# Hands-on with NumPy basics

NumPy is a library for the Python programming language, adding support for large, multi-dimensional arrays and matrices, along with a large collection of high-level mathematical functions to operate on these arrays.

# Prerequisite

You should be familiar with the basics of Jupyter Notebook or Google Colab.

# Table of Content

- Installing NumPy
- Importing Library
- Introducing Array
- Indexing
- Some Inbuilt Functions
- Reference Type
- Random Distribution

# Note

If you encounter any problem while coding then you can refer to my Jupyter notebook on Github.

To get the maximum benefit from this tutorial code along with me line-by-line.

# Installing NumPy

If you are working on Google Colab then there is no need to install NumPy as it already has all the.

If you are working in Jupyter Notebook, you can install NumPy by running the following command in Anaconda Prompt:

`pip install numpy`

If you use `conda`

, you can install NumPy from the `defaults`

or `conda-forge`

channels:

`# Best practice, use an environment rather than install in the base env`

conda create -n my-env

conda activate my-env

# If you want to install from conda-forge

conda config --env --add channels conda-forge

# The actual install command

conda install numpy

# Importing Library

To import the NumPy library use the following code in your Colab or notebook:

`import numpy as np`

# Introducing Array

Declare an array:

`my_lst = [1,2,3,4,5]`

arr = np.array(my_lst)

To know the type of array:

`type(arr)`

View the array:

`arr`

Find the shape of the array:

`arr.shape`

Converting a 1D array to a 3D array:

`my_lst1=[1,2,3,4,5]`

my_lst2=[2,3,4,5,6]

my_lst3=[9,7,6,8,9]

arr=np.array([my_lst1,my_lst2,my_lst3])

arr

Now, if you check the shape, it comes out to be (3,5) which denotes 3 rows and 5 columns.

`arr.shape`

You can reshape it to 5 rows and 3 columns. But make sure that the number of elements in the original array is the same as in the new array else it will throw an error.

`arr.reshape(5,3)`

# Indexing

Accessing the array elements and printing the third index (according to 0 based indexing):

`arr=np.array([1,2,3,4,5,6,7,8,9])`

arr[3]

Making a new array as we did earlier:

`my_lst1=[1,2,3,4,5]`

my_lst2=[2,3,4,5,6]

my_lst3=[9,7,6,8,9]

arr=np.array([my_lst1,my_lst2,my_lst3])

Printing elements from 1st row to the last row and columns from the 3rd row to the last row:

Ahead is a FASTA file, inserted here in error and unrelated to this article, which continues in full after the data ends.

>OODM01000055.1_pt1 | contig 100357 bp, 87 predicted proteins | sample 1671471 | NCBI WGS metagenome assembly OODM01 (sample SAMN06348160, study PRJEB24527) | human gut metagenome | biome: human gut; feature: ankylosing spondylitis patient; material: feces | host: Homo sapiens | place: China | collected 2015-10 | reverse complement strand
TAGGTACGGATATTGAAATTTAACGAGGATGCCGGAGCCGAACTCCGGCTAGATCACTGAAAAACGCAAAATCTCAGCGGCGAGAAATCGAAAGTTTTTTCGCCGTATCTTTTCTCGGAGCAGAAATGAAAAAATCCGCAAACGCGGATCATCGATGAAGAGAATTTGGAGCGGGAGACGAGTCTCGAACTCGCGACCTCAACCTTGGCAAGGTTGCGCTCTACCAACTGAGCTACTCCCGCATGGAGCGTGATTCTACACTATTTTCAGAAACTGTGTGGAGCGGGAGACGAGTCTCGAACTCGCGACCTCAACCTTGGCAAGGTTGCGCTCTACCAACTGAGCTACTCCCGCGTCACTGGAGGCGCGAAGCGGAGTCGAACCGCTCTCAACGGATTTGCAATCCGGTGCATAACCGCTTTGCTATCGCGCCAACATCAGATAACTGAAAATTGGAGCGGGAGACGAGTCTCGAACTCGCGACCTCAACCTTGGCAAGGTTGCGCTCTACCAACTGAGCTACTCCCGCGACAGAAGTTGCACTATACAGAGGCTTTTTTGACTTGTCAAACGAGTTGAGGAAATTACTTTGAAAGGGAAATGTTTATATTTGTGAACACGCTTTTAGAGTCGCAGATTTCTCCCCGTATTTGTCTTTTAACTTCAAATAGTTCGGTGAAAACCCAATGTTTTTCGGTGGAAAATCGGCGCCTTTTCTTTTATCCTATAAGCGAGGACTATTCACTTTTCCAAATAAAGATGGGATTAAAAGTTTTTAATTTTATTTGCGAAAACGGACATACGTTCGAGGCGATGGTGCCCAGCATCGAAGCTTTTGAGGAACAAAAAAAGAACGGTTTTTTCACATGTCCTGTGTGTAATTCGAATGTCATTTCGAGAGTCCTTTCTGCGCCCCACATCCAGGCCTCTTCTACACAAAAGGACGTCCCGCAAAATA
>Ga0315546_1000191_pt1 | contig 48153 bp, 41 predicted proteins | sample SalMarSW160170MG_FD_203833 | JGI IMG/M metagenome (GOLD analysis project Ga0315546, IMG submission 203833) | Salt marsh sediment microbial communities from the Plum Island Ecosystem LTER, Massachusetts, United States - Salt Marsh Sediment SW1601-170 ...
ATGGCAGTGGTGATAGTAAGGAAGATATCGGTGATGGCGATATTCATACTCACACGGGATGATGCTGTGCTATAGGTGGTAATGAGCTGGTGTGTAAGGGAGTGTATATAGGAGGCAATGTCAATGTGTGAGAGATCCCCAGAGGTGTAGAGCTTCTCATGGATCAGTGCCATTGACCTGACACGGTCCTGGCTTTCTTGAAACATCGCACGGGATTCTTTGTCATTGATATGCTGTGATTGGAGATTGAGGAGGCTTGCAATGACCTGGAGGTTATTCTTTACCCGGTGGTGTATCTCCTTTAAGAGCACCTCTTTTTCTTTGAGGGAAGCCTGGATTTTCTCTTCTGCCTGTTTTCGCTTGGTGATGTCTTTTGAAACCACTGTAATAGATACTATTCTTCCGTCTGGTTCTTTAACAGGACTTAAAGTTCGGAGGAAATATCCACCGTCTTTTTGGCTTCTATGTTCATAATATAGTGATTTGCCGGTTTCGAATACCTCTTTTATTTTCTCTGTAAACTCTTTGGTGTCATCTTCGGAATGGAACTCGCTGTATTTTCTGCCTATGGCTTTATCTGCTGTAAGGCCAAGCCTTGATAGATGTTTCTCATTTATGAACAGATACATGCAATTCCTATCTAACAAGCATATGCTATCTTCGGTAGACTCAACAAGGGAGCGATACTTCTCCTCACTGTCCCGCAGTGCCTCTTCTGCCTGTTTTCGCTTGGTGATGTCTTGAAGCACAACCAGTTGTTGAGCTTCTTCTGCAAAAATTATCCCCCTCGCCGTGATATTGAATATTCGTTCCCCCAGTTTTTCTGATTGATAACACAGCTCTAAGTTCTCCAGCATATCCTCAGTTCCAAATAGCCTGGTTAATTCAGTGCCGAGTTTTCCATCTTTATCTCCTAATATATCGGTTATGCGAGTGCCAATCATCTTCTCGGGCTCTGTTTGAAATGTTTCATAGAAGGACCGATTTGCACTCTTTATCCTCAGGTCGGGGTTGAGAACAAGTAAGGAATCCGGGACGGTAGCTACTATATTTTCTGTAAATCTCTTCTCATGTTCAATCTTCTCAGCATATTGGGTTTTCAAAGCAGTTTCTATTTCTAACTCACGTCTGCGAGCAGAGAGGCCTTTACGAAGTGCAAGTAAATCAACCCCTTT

`## arr[<row_start>:<row_end+1>,<col_start>:<col_end+1>,<step>]`

arr[1:,3:]

# Some Inbuilt Functions

‘arange’ : is an in-built function which gives all the values from the first parameter to the last parament (last parameter exclusive).

`arr=np.arange(0,10)`

arr

‘linespace’ : it prints the given number of values (third parameter) from first parameter to the last (last parameter exclusive).

`np.linspace(1,10,50)`

# Reference Type

Copy function and broadcasting: The following code copies 100 from the 3rd element to the last .

`arr[3:]=100`

arr

You will get the following output:

`array([ 0, 1, 2, 100, 100, 100, 100, 100, 100, 100])`

Now try:

`arr1=arr`

arr1[3:]=500

print(arr1)

print(arr)

you will get:

`[ 0 1 2 500 500 500 500 500 500 500]`

[ 0 1 2 500 500 500 500 500 500 500]

This clearly shows that any change in ‘arr1’ is being reflected in the ‘arr’. But that’s not we want. We just want to copy the array. To achieve that we can use the copy function:

`arr1=arr.copy()`

print(arr)

arr1[3:]=1000

print(arr1)

Now the change is not getting reflected in the original array:

`[ 0 1 2 1000 1000 1000 1000 1000 1000 1000]`

[ 0 1 2 500 500 500 500 500 500 500]

If you want to know which elements are less than a particular number:

`val=2`

arr<2

But this does not tells us the values of the elements which are less the 2 . For that you can do:

`arr[arr<2]`

To make an array of ones:

`np.ones(4)`

To make an array of ones as an integer:

`np.ones(4,dtype=int)`

To make a 2-D array of ones as an float:

`np.ones((2,5),dtype=float)`

# Random Distribution

To get a 2-D array of random elements in range of (0,1]:

`np.random.rand(3,3)`

To get integer values from the ‘standard normal distribution’:

`arr_ex=np.random.randn(4,4)`

arr_ex

To get 8 integer values from 0 to 100:

`np.random.randint(0,100,8)`

To get random floats in the half-open interval [0.0, 1.0):

`np.random.random_sample((1,5))`

That’s all forks! I hope you all enjoyed learning NumPy. Don’t forget to clap if you liked my blog and follow me to stay updated. Keep learning:)